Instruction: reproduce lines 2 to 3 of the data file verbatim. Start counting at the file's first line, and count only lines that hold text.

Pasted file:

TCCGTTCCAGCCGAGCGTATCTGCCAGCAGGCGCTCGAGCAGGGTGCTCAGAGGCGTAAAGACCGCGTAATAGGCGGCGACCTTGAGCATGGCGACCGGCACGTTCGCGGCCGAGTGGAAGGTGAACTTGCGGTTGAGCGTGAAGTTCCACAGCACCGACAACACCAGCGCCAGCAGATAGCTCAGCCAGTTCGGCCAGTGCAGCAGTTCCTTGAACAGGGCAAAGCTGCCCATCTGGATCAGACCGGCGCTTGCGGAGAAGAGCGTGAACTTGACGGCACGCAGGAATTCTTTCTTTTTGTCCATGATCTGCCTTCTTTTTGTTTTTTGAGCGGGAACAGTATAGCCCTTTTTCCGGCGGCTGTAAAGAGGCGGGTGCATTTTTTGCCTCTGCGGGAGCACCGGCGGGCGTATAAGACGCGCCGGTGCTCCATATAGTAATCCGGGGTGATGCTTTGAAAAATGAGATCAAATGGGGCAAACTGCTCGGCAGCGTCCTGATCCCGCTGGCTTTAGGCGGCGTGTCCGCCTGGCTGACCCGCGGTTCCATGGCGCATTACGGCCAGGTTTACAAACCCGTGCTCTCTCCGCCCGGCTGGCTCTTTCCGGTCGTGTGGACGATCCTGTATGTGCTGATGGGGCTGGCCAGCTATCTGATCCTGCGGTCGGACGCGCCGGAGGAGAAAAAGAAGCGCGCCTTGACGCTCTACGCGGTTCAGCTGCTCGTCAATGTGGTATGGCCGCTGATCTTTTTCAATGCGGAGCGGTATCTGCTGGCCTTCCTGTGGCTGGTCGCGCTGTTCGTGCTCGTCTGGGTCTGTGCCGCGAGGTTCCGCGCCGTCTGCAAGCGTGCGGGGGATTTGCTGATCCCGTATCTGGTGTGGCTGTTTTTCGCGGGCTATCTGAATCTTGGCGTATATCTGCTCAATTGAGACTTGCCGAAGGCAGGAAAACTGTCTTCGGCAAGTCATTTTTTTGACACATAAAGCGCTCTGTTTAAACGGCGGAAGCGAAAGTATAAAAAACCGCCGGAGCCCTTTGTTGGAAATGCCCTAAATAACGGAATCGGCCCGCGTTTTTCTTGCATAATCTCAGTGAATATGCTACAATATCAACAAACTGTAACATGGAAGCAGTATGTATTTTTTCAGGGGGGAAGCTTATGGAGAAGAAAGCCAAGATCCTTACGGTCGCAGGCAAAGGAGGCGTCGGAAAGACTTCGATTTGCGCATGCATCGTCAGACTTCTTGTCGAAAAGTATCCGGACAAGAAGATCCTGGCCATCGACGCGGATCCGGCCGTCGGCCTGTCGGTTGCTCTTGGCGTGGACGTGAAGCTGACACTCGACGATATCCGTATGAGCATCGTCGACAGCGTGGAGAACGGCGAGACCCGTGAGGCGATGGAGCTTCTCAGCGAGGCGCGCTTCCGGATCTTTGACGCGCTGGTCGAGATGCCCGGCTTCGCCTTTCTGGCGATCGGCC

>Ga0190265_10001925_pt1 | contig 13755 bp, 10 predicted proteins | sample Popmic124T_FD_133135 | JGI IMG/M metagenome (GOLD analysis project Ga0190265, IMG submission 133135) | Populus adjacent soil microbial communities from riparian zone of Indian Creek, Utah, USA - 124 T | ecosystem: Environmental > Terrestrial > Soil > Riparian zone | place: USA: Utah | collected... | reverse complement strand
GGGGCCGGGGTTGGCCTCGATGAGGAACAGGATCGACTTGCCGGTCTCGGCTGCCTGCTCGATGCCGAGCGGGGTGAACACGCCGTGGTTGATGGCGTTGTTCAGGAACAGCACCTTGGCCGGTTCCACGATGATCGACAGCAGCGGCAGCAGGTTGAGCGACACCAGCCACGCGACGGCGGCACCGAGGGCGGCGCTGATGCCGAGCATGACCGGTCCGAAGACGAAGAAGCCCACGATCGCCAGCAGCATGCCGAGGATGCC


>Ga0190265_10001925_pt1 | contig 13755 bp, 10 predicted proteins | sample Popmic124T_FD_133135 | JGI IMG/M metagenome (GOLD analysis project Ga0190265, IMG submission 133135) | Populus adjacent soil microbial communities from riparian zone of Indian Creek, Utah, USA - 124 T | ecosystem: Environmental > Terrestrial > Soil > Riparian zone | place: USA: Utah | collected... | reverse complement strand
GGGGCCGGGGTTGGCCTCGATGAGGAACAGGATCGACTTGCCGGTCTCGGCTGCCTGCTCGATGCCGAGCGGGGTGAACACGCCGTGGTTGATGGCGTTGTTCAGGAACAGCACCTTGGCCGGTTCCACGATGATCGACAGCAGCGGCAGCAGGTTGAGCGACACCAGCCACGCGACGGCGGCACCGAGGGCGGCGCTGATGCCGAGCATGACCGGTCCGAAGACGAAGAAGCCCACGATCGCCAGCAGCATGCCGAGGATGCC